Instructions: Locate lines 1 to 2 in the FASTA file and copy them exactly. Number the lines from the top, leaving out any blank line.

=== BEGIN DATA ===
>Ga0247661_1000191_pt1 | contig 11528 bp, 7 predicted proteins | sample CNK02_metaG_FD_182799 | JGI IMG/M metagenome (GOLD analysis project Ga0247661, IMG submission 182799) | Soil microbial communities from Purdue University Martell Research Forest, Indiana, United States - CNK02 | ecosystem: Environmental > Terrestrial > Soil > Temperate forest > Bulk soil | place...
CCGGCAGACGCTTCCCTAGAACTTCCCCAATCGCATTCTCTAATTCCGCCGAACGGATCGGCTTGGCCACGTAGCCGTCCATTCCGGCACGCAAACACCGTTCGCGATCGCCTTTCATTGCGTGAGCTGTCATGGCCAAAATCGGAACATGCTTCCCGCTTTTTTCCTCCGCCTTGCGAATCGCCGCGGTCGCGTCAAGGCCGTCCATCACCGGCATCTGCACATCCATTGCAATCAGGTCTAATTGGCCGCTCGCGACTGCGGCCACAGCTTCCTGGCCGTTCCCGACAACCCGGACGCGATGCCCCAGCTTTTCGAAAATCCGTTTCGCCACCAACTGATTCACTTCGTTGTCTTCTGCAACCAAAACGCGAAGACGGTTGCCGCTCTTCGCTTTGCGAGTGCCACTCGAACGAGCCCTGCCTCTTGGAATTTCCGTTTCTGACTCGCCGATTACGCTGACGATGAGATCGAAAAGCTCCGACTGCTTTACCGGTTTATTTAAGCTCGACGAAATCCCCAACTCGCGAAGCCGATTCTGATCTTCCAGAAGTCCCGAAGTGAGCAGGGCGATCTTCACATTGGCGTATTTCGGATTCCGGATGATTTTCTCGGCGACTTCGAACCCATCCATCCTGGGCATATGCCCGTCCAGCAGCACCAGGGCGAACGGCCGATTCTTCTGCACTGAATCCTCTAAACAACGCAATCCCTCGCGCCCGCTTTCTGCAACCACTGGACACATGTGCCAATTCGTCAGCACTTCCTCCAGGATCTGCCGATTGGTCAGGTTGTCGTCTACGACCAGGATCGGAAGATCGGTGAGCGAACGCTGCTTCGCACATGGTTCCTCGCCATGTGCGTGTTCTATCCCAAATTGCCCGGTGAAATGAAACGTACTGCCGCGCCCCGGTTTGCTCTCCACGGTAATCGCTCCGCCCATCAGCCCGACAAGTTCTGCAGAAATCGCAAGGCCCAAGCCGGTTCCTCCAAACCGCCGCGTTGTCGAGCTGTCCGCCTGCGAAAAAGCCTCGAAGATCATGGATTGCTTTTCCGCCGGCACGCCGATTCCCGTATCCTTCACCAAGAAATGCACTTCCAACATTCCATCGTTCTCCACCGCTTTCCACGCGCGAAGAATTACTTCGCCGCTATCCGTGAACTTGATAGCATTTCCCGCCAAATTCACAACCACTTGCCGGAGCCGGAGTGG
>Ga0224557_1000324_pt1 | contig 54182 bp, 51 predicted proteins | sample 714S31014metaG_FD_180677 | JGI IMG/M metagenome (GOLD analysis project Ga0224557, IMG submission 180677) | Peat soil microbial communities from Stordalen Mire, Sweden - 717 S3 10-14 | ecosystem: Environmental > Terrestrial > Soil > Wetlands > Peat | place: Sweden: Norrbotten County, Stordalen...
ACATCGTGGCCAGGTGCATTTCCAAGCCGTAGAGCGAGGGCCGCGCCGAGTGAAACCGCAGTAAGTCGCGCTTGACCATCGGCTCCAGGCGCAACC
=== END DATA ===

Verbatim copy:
>Ga0247661_1000191_pt1 | contig 11528 bp, 7 predicted proteins | sample CNK02_metaG_FD_182799 | JGI IMG/M metagenome (GOLD analysis project Ga0247661, IMG submission 182799) | Soil microbial communities from Purdue University Martell Research Forest, Indiana, United States - CNK02 | ecosystem: Environmental > Terrestrial > Soil > Temperate forest > Bulk soil | place...
CCGGCAGACGCTTCCCTAGAACTTCCCCAATCGCATTCTCTAATTCCGCCGAACGGATCGGCTTGGCCACGTAGCCGTCCATTCCGGCACGCAAACACCGTTCGCGATCGCCTTTCATTGCGTGAGCTGTCATGGCCAAAATCGGAACATGCTTCCCGCTTTTTTCCTCCGCCTTGCGAATCGCCGCGGTCGCGTCAAGGCCGTCCATCACCGGCATCTGCACATCCATTGCAATCAGGTCTAATTGGCCGCTCGCGACTGCGGCCACAGCTTCCTGGCCGTTCCCGACAACCCGGACGCGATGCCCCAGCTTTTCGAAAATCCGTTTCGCCACCAACTGATTCACTTCGTTGTCTTCTGCAACCAAAACGCGAAGACGGTTGCCGCTCTTCGCTTTGCGAGTGCCACTCGAACGAGCCCTGCCTCTTGGAATTTCCGTTTCTGACTCGCCGATTACGCTGACGATGAGATCGAAAAGCTCCGACTGCTTTACCGGTTTATTTAAGCTCGACGAAATCCCCAACTCGCGAAGCCGATTCTGATCTTCCAGAAGTCCCGAAGTGAGCAGGGCGATCTTCACATTGGCGTATTTCGGATTCCGGATGATTTTCTCGGCGACTTCGAACCCATCCATCCTGGGCATATGCCCGTCCAGCAGCACCAGGGCGAACGGCCGATTCTTCTGCACTGAATCCTCTAAACAACGCAATCCCTCGCGCCCGCTTTCTGCAACCACTGGACACATGTGCCAATTCGTCAGCACTTCCTCCAGGATCTGCCGATTGGTCAGGTTGTCGTCTACGACCAGGATCGGAAGATCGGTGAGCGAACGCTGCTTCGCACATGGTTCCTCGCCATGTGCGTGTTCTATCCCAAATTGCCCGGTGAAATGAAACGTACTGCCGCGCCCCGGTTTGCTCTCCACGGTAATCGCTCCGCCCATCAGCCCGACAAGTTCTGCAGAAATCGCAAGGCCCAAGCCGGTTCCTCCAAACCGCCGCGTTGTCGAGCTGTCCGCCTGCGAAAAAGCCTCGAAGATCATGGATTGCTTTTCCGCCGGCACGCCGATTCCCGTATCCTTCACCAAGAAATGCACTTCCAACATTCCATCGTTCTCCACCGCTTTCCACGCGCGAAGAATTACTTCGCCGCTATCCGTGAACTTGATAGCATTTCCCGCCAAATTCACAACCACTTGCCGGAGCCGGAGTGG